The technology behind solar landscape and outdoor spotlights is simple, but the main problem with these lights is that they are made from inexpensive materials. The working parts -- including the solar panel and light bulb -- may not be replaceable, and if they are, it's usually less troublesome to simply buy a whole new fixture. If you understand how the light works, though, you can easily fix minor problems.
How It Works
A solar landscape light is a miniature version of a photovoltaic system that supplies electricity for a building, but it lacks an inverter because there's no need to convert the output from the tiny panel to alternating current. Instead, the panel, which usually mounted on the top of the fixture, connects directly to a rechargeable battery, and it's the battery that powers the light-emitting-diode lamp. When the LED doesn't light, it's seldom the fault of the LED itself -- LEDs can last for 50,000 hours. It's usually that of the battery or panel.
Bring Back the Light
Solar lights, like conventional ones, have an on-off switch; it's usually located next to the battery compartment. Make sure this switch is on. If the fixture is new, remove the plastic tab from the battery compartment.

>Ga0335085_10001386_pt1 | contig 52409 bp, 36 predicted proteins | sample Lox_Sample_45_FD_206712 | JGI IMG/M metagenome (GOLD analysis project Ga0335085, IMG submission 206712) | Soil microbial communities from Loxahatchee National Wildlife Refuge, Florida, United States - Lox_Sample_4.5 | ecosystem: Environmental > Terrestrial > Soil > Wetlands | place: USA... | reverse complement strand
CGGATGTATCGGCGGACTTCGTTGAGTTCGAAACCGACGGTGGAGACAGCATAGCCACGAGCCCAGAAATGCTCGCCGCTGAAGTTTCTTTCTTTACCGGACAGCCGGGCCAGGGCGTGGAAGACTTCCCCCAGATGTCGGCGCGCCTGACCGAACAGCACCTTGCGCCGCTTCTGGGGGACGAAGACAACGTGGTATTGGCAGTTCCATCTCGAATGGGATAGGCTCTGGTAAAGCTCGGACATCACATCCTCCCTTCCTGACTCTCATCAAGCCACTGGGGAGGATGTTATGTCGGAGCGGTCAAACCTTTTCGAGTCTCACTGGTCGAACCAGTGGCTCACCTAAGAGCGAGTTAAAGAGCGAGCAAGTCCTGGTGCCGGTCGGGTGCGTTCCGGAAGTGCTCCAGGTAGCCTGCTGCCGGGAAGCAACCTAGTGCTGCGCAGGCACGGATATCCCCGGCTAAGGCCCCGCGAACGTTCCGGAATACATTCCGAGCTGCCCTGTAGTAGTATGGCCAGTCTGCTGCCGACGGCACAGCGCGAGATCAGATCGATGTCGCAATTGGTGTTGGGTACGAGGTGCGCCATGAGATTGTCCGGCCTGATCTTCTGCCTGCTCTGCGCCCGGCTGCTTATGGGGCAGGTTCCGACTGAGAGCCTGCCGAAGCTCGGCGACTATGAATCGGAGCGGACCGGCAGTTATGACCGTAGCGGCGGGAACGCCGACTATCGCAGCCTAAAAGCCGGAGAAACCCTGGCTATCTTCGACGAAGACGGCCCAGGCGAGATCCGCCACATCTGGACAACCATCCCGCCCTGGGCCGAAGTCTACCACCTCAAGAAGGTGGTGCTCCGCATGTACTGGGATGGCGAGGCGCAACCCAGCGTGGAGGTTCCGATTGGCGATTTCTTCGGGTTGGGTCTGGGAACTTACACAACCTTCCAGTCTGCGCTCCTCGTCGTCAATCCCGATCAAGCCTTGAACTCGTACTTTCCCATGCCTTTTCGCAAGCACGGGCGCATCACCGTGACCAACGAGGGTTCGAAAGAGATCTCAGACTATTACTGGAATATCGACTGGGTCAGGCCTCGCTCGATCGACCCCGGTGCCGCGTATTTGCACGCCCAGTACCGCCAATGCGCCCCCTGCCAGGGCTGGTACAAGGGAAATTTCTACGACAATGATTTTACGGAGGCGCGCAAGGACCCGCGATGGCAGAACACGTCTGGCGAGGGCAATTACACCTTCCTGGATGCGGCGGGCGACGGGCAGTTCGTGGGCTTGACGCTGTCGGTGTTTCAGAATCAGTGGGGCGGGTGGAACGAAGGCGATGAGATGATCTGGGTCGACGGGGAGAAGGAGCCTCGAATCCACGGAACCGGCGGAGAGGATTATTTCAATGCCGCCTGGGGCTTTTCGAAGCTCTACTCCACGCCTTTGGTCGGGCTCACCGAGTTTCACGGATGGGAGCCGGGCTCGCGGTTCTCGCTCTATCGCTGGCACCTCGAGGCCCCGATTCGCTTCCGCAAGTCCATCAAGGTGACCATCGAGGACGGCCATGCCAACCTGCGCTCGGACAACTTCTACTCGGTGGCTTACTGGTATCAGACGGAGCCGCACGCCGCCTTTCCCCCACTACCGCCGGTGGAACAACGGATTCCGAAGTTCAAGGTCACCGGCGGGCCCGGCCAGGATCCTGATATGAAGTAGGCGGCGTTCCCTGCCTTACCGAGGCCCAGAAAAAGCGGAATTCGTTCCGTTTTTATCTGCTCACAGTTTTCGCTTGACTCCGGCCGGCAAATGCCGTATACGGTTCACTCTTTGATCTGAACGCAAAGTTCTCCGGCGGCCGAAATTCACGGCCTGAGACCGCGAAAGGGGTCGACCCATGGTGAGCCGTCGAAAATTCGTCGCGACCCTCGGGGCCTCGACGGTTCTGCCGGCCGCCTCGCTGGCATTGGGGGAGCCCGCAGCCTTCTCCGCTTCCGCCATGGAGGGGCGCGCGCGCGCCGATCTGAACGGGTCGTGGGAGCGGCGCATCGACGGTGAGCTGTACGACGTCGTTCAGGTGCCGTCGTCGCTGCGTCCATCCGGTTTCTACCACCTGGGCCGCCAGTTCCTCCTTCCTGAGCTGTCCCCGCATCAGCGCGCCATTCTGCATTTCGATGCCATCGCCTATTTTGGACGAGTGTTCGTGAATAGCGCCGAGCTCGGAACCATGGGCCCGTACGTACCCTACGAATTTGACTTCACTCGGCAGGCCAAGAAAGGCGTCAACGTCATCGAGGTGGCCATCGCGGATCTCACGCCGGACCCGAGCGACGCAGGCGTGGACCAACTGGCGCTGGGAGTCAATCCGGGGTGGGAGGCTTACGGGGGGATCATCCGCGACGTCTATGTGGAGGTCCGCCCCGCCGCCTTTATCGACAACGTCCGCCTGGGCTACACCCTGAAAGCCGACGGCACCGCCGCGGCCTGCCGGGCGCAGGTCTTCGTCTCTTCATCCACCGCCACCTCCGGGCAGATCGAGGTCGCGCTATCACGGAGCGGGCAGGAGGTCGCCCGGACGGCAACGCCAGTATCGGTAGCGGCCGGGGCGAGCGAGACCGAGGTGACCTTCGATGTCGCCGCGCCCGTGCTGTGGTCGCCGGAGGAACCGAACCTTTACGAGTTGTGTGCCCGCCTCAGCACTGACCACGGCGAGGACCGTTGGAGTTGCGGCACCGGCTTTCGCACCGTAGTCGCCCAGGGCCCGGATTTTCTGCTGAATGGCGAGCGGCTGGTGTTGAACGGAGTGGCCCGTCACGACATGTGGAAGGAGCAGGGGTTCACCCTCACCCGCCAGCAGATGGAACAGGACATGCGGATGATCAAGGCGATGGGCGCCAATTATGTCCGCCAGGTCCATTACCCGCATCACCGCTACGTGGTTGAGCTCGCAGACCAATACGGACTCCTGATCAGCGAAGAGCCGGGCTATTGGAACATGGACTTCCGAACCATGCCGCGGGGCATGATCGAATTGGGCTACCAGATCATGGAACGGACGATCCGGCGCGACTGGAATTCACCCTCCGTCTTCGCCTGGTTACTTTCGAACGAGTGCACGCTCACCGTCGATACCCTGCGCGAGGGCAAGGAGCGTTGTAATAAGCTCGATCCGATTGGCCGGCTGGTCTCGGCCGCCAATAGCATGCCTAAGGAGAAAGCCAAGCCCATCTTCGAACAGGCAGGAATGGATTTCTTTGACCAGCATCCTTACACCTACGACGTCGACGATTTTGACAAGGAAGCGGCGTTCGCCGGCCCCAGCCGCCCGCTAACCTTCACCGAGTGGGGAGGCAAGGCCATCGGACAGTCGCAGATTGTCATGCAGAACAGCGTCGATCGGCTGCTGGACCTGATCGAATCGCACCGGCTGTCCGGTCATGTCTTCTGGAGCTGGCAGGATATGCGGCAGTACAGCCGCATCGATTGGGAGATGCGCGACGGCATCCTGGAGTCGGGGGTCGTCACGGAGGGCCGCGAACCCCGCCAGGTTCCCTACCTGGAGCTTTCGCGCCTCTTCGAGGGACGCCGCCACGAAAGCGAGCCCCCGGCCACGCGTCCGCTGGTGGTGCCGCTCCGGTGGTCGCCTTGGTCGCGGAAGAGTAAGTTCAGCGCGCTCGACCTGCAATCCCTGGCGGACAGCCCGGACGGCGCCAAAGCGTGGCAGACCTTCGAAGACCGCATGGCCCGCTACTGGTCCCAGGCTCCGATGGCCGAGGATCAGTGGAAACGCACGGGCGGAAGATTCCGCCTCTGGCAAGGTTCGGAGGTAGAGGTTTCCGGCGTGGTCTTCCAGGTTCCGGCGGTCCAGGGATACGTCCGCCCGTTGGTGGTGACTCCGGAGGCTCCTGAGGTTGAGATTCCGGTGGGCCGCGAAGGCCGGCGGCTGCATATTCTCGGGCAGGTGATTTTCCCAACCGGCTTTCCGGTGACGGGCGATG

Most landscape lights take one or two rechargeable AA or AAA batteries. Precharge replacement batteries in a wall charger, then remove the old batteries and put in the charged ones.
If your lights have seen more than one season outdoors, the panels may be dirty or frosted over. Clean the panels with soap and water. You can often make frosted panels clear again by brushing them with clear nail polish. If the plastic is soluble in lacquer thinner or acetone -- as many plastics are -- the polish will emulsify it, and it will re-form into a clear, frost-free material. If the material isn't soluble, no harm done! The nail polish won't affect it, and you can clean it off with nail polish remover.
Solar lights need several hours of sunlight every day to recharge the batteries. If yours are in a shaded spot, move them to a spot with more sun.
If none of these strategies is successful, the battery connections may be loose or corroded. You can disassemble the fixture to resolder or replace these, but because solar lights are so inexpensive, it's seldom worth the trouble. If you decide to do it, use silver solder -- not plumber's solder -- to reconnect wires to the battery, panel and LED terminals.